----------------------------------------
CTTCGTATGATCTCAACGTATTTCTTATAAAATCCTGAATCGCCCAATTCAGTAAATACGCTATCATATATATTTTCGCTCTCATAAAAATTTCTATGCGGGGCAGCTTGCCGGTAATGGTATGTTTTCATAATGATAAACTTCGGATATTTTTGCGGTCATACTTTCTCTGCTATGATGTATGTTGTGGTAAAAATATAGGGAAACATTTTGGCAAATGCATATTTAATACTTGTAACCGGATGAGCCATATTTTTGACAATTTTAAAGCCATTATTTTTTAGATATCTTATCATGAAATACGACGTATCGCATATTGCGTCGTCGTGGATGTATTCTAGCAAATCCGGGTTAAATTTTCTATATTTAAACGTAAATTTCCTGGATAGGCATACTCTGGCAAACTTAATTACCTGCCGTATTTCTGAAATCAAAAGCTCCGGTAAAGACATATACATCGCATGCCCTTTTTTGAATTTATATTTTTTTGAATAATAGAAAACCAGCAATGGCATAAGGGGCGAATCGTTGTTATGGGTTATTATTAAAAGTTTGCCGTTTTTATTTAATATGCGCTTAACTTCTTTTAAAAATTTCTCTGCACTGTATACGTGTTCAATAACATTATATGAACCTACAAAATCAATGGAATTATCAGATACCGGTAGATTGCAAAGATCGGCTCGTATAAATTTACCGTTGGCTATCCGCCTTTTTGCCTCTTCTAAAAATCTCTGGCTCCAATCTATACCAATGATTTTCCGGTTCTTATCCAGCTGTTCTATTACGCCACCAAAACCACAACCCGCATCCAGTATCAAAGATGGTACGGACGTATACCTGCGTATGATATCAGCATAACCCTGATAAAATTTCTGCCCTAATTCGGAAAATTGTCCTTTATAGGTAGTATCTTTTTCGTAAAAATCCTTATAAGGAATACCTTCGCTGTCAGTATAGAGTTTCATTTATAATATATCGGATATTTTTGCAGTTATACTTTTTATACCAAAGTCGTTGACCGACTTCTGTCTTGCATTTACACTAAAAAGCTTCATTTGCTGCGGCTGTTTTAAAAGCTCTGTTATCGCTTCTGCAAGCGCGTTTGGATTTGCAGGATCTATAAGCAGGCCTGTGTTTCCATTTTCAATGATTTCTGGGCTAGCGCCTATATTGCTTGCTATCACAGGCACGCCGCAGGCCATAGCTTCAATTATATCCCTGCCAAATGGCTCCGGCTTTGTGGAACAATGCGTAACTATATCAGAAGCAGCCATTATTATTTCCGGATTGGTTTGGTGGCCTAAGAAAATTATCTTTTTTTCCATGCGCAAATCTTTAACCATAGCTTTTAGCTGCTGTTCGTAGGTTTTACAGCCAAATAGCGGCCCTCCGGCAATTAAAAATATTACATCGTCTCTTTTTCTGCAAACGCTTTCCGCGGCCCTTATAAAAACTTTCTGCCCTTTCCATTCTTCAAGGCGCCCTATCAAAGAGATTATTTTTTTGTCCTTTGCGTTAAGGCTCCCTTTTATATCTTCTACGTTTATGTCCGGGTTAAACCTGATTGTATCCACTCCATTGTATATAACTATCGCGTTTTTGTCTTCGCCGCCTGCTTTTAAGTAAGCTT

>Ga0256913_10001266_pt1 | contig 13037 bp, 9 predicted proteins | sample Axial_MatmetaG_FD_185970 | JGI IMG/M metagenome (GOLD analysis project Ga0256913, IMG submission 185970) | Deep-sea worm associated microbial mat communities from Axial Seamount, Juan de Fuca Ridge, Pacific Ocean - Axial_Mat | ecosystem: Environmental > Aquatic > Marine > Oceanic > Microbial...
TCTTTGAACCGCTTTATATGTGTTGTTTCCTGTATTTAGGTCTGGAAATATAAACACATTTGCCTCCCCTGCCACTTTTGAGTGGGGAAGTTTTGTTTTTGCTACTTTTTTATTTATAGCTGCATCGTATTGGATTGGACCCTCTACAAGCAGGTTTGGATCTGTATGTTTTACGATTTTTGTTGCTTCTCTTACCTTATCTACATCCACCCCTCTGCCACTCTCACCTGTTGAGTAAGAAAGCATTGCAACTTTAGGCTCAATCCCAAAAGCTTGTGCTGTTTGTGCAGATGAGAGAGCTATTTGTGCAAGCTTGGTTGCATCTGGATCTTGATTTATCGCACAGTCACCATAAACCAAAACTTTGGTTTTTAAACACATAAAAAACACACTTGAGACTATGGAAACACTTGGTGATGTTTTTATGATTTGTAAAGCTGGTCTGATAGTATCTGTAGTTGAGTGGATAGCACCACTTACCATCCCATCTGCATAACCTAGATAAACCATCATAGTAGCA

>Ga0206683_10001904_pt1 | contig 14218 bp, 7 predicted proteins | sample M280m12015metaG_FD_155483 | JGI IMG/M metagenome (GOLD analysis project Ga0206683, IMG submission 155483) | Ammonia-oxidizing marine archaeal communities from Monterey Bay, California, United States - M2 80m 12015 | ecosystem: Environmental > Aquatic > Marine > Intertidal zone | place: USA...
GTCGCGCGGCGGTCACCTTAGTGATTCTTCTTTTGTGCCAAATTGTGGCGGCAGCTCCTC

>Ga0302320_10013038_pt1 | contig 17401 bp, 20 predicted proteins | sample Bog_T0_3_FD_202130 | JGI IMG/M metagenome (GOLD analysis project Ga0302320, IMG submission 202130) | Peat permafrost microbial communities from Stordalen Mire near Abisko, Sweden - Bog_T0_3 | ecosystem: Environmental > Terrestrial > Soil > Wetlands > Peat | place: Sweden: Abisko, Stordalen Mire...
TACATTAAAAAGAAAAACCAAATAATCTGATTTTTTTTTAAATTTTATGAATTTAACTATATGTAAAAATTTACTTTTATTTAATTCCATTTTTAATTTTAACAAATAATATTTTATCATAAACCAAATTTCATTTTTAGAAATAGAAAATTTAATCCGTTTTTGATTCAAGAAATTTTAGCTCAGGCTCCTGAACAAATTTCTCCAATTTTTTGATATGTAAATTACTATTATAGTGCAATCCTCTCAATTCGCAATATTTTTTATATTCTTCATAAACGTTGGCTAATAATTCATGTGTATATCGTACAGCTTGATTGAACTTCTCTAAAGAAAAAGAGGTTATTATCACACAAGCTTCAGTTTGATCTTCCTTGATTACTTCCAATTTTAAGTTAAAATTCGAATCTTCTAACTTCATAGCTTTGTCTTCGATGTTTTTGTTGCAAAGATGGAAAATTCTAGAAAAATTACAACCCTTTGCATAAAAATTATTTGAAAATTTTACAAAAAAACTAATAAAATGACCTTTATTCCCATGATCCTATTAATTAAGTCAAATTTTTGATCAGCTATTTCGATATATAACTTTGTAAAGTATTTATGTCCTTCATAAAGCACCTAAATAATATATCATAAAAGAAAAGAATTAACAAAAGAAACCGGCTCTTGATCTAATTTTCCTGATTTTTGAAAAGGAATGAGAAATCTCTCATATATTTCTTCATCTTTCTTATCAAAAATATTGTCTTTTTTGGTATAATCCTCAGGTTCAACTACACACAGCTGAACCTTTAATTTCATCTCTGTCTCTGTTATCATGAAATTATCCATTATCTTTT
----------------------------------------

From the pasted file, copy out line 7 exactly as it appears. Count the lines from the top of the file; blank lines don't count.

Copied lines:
TACATTAAAAAGAAAAACCAAATAATCTGATTTTTTTTTAAATTTTATGAATTTAACTATATGTAAAAATTTACTTTTATTTAATTCCATTTTTAATTTTAACAAATAATATTTTATCATAAACCAAATTTCATTTTTAGAAATAGAAAATTTAATCCGTTTTTGATTCAAGAAATTTTAGCTCAGGCTCCTGAACAAATTTCTCCAATTTTTTGATATGTAAATTACTATTATAGTGCAATCCTCTCAATTCGCAATATTTTTTATATTCTTCATAAACGTTGGCTAATAATTCATGTGTATATCGTACAGCTTGATTGAACTTCTCTAAAGAAAAAGAGGTTATTATCACACAAGCTTCAGTTTGATCTTCCTTGATTACTTCCAATTTTAAGTTAAAATTCGAATCTTCTAACTTCATAGCTTTGTCTTCGATGTTTTTGTTGCAAAGATGGAAAATTCTAGAAAAATTACAACCCTTTGCATAAAAATTATTTGAAAATTTTACAAAAAAACTAATAAAATGACCTTTATTCCCATGATCCTATTAATTAAGTCAAATTTTTGATCAGCTATTTCGATATATAACTTTGTAAAGTATTTATGTCCTTCATAAAGCACCTAAATAATATATCATAAAAGAAAAGAATTAACAAAAGAAACCGGCTCTTGATCTAATTTTCCTGATTTTTGAAAAGGAATGAGAAATCTCTCATATATTTCTTCATCTTTCTTATCAAAAATATTGTCTTTTTTGGTATAATCCTCAGGTTCAACTACACACAGCTGAACCTTTAATTTCATCTCTGTCTCTGTTATCATGAAATTATCCATTATCTTTT